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Guilty After Proven Innocent

May 10, 2010 permalink

After her son Joshua died in January 1996, Sherry Sherret-Robinson was convicted of infanticide on the mistaken testimony of pathologist Dr Charles Smith. Her other son was seized for his protection by children's aid and placed for adoption. Later when the province became suspicious of Dr Smith, Joshua was disinterred and given a second autopsy, clearing the mother. Last December the Ontario courts vacated her conviction. But there remains an insurmountable obstacle to broadening contact with her adopted son — her name remains on the child abuse registry. It is beyond the power of the courts to get her cleared in the eyes of children's aid.



Compensation means little to Sherret-Robinson

Woman falsely accused of killing child still fighting to be removed from registry


For Sherry Sherret-Robinson it's nothing more than a word and a promise from Ontario's premier that she and a handful of others will soon be compensated for the personal hell their lives became carries little meaning.

The Trenton woman, who was labelled a baby killer in the 1990s, said she can't imagine what the government could do for her to erase the years of pain she went through due to disgraced pathologist Dr. Charles Smith.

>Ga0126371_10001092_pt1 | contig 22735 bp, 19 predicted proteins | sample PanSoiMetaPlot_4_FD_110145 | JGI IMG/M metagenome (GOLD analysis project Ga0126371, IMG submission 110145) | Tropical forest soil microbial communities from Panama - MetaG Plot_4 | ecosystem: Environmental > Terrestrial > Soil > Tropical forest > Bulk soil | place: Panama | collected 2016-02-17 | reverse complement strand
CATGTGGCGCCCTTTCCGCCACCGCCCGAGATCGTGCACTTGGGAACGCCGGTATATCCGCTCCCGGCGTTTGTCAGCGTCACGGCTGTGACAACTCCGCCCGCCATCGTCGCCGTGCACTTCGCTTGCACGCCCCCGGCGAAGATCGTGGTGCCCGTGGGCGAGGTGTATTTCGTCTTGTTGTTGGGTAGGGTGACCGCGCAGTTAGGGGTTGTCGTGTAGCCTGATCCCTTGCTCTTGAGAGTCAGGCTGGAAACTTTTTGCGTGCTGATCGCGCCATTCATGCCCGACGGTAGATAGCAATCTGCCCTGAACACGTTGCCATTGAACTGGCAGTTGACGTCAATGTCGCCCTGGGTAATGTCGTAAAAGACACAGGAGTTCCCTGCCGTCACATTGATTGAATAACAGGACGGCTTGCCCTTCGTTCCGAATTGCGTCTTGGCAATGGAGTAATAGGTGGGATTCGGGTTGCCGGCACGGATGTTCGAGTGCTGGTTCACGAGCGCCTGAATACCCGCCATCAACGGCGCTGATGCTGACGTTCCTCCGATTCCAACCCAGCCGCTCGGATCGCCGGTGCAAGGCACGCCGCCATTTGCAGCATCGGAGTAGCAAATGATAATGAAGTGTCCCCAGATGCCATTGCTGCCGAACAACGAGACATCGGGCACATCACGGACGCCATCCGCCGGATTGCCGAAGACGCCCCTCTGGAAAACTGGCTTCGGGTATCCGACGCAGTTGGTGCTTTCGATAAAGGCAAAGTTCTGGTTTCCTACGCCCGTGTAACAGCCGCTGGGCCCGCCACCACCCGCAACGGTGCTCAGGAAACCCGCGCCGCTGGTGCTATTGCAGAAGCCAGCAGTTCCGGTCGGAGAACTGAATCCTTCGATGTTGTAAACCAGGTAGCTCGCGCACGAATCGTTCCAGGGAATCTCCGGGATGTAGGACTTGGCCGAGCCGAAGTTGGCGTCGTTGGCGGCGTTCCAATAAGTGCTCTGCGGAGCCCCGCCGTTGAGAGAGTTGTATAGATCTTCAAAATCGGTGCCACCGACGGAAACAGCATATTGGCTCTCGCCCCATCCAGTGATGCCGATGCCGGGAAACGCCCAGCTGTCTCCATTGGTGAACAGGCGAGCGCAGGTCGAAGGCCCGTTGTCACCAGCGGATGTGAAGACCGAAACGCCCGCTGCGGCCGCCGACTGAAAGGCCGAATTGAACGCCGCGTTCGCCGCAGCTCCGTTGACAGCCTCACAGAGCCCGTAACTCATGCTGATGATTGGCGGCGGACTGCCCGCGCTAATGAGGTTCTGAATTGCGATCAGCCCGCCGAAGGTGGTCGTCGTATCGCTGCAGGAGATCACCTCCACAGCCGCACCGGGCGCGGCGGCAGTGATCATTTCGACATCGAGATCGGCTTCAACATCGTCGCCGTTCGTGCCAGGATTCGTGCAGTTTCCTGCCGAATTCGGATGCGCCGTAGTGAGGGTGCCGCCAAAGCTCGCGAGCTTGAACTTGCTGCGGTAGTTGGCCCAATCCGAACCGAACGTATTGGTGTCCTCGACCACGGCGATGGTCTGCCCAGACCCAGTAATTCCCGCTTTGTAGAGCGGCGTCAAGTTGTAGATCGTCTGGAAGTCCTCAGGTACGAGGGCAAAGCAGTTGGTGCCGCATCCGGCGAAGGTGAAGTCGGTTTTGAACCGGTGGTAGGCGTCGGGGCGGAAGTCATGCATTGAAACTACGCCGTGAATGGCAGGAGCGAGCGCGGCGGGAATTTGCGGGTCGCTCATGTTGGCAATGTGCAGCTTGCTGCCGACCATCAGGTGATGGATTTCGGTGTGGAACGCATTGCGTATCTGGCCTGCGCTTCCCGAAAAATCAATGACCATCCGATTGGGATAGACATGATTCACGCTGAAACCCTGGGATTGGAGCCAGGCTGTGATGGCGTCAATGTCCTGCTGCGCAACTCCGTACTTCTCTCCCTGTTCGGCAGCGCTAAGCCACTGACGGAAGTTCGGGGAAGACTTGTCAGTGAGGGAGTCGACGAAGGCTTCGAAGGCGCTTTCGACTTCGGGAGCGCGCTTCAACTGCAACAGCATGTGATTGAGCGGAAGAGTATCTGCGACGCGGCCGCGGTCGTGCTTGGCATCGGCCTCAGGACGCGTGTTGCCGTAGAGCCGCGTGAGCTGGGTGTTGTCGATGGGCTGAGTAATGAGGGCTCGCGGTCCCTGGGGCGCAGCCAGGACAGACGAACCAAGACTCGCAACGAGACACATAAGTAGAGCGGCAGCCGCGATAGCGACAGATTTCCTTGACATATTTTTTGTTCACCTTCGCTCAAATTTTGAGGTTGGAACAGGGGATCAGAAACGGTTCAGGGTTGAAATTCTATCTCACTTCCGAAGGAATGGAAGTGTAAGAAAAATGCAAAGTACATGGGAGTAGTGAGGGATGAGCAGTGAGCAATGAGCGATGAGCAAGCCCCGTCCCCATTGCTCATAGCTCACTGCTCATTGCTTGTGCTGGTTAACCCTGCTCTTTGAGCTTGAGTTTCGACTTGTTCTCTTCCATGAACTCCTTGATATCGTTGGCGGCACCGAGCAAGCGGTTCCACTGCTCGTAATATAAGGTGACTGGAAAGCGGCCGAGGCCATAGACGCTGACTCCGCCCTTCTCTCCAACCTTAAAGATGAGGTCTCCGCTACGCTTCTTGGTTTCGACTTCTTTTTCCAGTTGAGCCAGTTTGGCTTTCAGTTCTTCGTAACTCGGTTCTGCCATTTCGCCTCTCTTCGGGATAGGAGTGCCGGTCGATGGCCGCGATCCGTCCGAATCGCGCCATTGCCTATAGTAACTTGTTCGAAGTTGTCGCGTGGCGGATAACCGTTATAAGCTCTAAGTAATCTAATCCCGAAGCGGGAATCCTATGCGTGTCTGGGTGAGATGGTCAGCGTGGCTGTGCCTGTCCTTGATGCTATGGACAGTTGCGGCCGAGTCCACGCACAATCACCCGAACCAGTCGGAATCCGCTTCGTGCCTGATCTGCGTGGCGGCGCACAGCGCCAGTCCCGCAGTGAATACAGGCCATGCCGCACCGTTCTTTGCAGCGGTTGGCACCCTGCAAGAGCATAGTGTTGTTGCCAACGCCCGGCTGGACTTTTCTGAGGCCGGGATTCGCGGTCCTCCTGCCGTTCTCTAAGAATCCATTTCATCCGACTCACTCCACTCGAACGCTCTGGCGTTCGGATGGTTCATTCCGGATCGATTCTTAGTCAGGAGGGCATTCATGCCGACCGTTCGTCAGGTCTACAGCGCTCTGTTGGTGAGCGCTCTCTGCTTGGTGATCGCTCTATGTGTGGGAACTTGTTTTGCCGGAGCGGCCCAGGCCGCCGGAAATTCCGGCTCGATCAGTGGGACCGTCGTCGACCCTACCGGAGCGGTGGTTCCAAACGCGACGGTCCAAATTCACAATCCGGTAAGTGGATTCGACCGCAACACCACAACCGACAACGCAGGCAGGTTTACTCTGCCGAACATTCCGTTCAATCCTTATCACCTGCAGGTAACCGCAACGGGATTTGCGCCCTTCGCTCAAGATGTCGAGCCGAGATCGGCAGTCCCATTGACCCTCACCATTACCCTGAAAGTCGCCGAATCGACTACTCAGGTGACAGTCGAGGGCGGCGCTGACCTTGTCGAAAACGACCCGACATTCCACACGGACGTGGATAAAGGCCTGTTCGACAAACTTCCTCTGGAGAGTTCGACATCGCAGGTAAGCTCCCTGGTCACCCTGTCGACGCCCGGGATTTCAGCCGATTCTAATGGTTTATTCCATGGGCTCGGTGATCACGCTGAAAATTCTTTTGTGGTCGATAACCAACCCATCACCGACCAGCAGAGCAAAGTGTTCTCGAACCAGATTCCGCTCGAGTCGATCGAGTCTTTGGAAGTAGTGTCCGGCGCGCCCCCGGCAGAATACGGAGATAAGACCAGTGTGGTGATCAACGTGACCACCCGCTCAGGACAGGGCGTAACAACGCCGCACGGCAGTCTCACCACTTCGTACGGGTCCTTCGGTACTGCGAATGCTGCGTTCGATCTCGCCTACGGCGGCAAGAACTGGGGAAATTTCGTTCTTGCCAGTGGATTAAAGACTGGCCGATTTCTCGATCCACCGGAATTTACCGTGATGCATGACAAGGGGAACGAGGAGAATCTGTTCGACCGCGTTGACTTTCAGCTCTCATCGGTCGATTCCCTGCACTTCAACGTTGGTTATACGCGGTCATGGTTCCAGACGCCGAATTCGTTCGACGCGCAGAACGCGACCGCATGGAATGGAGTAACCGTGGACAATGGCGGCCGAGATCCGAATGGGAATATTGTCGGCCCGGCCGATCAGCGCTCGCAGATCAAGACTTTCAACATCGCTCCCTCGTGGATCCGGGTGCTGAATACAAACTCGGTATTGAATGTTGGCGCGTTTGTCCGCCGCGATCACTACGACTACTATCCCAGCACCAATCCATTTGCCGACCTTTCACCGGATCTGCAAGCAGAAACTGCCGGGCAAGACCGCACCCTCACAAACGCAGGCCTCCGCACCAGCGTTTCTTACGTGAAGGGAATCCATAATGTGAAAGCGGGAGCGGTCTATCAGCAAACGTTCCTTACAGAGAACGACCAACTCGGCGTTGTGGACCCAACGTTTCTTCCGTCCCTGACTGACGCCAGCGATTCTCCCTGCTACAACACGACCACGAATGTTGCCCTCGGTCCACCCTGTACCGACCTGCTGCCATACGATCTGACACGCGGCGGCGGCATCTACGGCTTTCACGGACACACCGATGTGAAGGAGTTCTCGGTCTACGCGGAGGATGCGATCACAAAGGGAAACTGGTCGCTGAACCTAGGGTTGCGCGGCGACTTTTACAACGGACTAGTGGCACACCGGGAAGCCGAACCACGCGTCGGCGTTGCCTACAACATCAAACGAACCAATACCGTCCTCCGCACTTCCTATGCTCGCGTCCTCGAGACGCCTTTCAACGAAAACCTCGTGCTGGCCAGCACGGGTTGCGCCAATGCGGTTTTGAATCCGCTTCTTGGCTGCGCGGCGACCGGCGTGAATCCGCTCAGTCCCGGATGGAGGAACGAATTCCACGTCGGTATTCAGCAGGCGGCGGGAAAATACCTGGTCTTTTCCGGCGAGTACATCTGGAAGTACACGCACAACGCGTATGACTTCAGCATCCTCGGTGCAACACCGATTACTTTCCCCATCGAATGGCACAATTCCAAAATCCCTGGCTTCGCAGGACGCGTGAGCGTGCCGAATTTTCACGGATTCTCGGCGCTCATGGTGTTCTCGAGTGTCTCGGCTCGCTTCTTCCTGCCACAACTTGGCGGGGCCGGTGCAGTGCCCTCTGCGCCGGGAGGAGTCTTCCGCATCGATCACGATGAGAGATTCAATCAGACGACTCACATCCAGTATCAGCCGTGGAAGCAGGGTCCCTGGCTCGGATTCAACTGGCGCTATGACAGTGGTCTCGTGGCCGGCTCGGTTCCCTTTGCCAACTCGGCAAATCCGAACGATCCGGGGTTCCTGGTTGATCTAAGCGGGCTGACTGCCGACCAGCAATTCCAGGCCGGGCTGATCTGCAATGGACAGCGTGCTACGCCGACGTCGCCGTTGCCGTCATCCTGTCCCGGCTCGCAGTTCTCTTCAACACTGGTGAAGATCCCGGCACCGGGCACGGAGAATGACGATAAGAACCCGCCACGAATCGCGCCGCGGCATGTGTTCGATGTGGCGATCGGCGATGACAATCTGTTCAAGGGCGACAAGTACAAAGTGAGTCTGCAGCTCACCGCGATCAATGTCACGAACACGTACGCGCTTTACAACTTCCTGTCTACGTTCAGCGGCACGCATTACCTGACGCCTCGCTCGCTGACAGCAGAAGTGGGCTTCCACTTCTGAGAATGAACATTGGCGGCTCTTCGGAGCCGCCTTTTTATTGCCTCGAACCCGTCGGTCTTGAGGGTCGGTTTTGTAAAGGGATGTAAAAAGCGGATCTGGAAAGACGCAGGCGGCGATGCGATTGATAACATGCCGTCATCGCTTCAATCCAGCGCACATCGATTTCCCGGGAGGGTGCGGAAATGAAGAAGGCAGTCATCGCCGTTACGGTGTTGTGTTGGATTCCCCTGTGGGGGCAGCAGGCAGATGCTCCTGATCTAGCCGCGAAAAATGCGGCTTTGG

Sherret-Robinson was convicted in 1999 of her four-month-old son's death three years previous. That conviction hinged on the testimony of Smith and though she pleaded not guilty to infanticide, her lawyer and the Crown worked out an agreement of facts that she had smothered the child and she was found guilty, spending one year behind bars.

Years of legal wrangling and investigations into Smith's work on Sherret's case and a number of others eventually led to a damning report by Justice Stephen Goudge in 2008.

The report contained 169 recommendations to prevent a repeat of the litany of life-ruining blunders made by Smith. It was also instrumental in Sherret-Robinson being exonerated last December.

And though that exoneration allowed Sherret-Robinson to leave some of the pain behind, she said a promise by Premier Dalton McGuinty that compensation for victims of Smith's shoddy work will be coming soon isn't overly comforting.

"Technically, I'm not supposed to say anything about it," she said adding she has few details on any type of compensation package the province may be constructing. "My name's been cleared and that's the main thing I always said I wanted. What can they do, really, to compensate?"

While waiting for news on compensation, Sherret-Robinson is still battling other issues related to her son's death. Due to the initial charges filed against, her she and her then-partner were placed on the Child Abuse Registry, a list which still bears her name despite the exoneration.

Months of being bounced from provincial ministry to local organizations to government offices has left Sherret-Robinson again frustrated as she wants her name erased from the registry. It should be a simple process, she said, but nothing has been for her since 1996.

"It's just frustrating. It's because of faulty testimony by Dr. Charles Smith that we were put on that registry," she said. "It clearly said in the Court of Appeal if they knew then what they know now the charges would never have been laid."

The compensation package the province first began discussing nearly two years ago is the least of her worries, Sherret-Robinson said.

"They've made my life a complete living hell and because I'm still on that list they can just come back into my life whenever they want and I've done nothing."

Source: Belleville Intelligencer